We then investigated whether ponatinib also exerts growth-inhibitory effects on primary neoplastic MC. As for HMC-1.2 cells, growth inhibition of primary neoplastic MC was observed in all samples examined, with IC50 values <0.5 μM in KIT D816V patients. Notably, in half of the patients analyzed (5 out of 10), including two patients with aggressive SM, even 100 nM of ponatinib induced significant growth arrest. This is of particular interest, since in a dose escalation study, 45 mg daily (corresponding to a mean peak plasma concentration of 145 nM) was the dose recommended for further clinical trials.26 We also examined combinations of ponatinib and midostaurin on primary patient-derived cells. Again, we were able to show that both drugs cooperate with each other in blocking the proliferation of primary neoplastic MC. Since these two drugs, ponatinib and midostaurin, differ in their structure, their target spectrum, and in known (reported) side-effect profiles, a combination may be a potent and better tolerated treatment option for patients with aggressive SM or MCL. These findings are promising since the response to chemotherapy and targeted drugs in patients with aggressive SM or MCL is usually poor, which points to the need to develop new antineoplastic agents and therapeutic concepts. The question is how to apply ponatinib in patients with advanced SM. One reasonable maneuver may be to administer ponatinib in patients with midostaurin-resistant disease, with the hope that the remaining (often KIT D816V-negative17) subclones respond better to ponatinib than to midostaurin. Another possibility could be to combine ponatinib and midostaurin directly in patients with advanced SM. Our data would be in favor of such an approach. However, for the moment, this possibility remains hypothetical. In fact, clinical trials using ponatinib as a single agent in advanced SM are now warranted in order to document clinical activity in these patients, before combination trials can be planned.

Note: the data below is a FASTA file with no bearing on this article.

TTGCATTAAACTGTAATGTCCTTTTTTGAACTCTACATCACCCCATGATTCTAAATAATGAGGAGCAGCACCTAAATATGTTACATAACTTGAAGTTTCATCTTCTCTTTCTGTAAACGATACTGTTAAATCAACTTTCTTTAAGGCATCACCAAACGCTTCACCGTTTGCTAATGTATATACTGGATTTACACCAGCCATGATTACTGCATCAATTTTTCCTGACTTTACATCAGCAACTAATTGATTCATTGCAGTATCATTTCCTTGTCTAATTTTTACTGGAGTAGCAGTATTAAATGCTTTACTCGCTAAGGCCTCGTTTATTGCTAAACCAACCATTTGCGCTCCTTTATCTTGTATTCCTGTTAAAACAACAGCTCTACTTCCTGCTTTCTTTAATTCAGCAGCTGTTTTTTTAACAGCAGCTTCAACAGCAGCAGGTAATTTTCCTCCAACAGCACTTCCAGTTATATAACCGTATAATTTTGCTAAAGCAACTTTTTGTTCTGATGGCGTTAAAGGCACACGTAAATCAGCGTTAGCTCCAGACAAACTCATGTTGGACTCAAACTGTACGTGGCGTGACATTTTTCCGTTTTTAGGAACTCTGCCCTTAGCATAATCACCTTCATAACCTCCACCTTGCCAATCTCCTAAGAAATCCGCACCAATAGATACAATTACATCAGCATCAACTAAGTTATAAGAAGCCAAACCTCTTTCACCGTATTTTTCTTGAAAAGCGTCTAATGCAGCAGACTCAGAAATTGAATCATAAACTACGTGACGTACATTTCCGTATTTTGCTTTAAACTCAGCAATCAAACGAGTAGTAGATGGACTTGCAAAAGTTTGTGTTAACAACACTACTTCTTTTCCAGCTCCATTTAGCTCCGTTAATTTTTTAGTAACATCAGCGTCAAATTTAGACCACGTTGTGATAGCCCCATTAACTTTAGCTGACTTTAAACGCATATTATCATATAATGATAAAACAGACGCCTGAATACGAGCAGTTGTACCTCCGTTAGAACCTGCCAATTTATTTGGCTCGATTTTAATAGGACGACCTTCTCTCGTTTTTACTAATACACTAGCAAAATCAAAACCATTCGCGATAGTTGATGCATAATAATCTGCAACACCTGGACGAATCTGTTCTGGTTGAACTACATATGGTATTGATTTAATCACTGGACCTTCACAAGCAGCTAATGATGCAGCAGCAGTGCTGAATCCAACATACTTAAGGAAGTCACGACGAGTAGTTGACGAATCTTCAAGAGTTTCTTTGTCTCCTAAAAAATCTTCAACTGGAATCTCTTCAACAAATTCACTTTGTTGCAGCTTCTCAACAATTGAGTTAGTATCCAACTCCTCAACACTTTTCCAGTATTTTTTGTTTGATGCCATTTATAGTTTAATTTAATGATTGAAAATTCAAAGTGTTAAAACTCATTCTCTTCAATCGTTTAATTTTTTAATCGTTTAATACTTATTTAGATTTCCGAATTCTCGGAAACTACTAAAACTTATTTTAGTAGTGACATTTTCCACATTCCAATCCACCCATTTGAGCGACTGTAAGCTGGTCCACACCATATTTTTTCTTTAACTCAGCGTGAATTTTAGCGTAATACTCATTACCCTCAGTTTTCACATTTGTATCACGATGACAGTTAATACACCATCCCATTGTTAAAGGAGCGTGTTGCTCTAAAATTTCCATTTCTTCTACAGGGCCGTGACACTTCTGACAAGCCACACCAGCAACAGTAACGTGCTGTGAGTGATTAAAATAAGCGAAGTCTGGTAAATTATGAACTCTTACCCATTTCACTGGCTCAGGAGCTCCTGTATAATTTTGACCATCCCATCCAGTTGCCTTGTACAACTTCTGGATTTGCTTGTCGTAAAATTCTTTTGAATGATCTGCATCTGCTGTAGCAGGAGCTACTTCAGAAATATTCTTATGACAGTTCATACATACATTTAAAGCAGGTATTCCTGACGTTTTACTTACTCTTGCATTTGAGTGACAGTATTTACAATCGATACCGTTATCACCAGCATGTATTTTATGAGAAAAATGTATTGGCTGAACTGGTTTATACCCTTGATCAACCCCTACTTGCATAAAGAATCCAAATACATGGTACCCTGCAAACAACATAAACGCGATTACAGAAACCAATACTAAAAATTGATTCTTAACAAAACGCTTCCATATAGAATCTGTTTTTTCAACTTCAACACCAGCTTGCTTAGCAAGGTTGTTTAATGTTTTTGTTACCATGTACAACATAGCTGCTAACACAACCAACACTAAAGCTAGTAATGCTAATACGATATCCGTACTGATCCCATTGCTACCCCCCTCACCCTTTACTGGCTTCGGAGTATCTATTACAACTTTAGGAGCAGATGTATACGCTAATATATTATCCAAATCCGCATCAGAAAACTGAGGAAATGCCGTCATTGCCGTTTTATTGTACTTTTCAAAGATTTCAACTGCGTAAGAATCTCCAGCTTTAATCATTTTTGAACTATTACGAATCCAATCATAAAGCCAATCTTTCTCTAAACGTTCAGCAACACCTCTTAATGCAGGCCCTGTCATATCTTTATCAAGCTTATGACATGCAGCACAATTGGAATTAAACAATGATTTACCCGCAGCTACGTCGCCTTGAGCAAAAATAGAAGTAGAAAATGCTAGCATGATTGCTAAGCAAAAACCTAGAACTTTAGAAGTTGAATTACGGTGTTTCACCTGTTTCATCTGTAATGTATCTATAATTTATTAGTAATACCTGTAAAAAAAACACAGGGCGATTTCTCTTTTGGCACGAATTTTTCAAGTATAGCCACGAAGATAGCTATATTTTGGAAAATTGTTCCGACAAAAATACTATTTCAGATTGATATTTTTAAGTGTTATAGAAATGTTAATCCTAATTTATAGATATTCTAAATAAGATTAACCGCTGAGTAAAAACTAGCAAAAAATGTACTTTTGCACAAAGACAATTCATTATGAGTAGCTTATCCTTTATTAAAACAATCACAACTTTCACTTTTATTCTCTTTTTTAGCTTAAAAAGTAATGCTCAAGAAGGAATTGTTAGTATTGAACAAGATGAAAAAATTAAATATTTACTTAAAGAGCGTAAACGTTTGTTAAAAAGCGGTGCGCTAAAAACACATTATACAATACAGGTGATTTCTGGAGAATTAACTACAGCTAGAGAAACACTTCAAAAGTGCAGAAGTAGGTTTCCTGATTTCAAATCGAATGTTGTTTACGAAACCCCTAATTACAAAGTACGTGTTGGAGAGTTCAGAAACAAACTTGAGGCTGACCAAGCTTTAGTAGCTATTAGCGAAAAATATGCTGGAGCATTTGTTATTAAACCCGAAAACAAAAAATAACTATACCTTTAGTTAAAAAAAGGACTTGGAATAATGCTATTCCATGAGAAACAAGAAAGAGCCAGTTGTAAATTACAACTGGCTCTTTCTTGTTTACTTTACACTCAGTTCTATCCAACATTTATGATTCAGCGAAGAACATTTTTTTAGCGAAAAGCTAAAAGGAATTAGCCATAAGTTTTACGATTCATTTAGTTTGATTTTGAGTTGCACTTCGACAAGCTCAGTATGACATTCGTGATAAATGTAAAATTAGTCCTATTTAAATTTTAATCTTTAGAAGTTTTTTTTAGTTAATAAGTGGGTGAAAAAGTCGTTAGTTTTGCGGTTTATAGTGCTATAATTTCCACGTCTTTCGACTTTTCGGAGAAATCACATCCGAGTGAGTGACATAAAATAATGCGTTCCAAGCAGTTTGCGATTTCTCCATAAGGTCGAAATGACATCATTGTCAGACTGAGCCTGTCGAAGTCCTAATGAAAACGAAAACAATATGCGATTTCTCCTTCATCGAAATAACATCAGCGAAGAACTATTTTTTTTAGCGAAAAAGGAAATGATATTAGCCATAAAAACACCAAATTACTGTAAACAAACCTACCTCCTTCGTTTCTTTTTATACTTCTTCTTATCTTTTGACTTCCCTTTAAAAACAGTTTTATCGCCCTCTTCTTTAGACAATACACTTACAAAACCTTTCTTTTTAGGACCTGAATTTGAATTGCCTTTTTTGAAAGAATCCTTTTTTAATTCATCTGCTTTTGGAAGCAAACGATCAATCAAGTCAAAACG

Our study shows that the multi-kinase inhibitor ponatinib exerts anti-neoplastic effects on HMC-1 cells and primary neoplastic MC derived from patients with advanced SM. In addition, ponatinib was found to potentiate the effects of midostaurin, a drug that is currently used quite successfully to treat patients with aggressive SM or MCL. Whether combinations of ponatinib and midostaurin or ponatinib and dasatinib can be used in vivo in patients with aggressive SM and MCL and can produce synergistic effects remains at present unknown.
This study was supported by a grant from The Mastocytosis Society (TMS) and by the Austrian National Science Funds, SFB grant F4704-B20. We thank Gabriele Stefanzl and Daniela Berger for their skilful technical assistance.
- The online version of this article has a Supplementary Appendix.
- Authorship and Disclosures Information on authorship, contributions, and financial & other disclosures was provided by the authors and is available with the online version of this article at www.haematologica.org.
- Received October 11, 2012.
- Accepted March 20, 2013.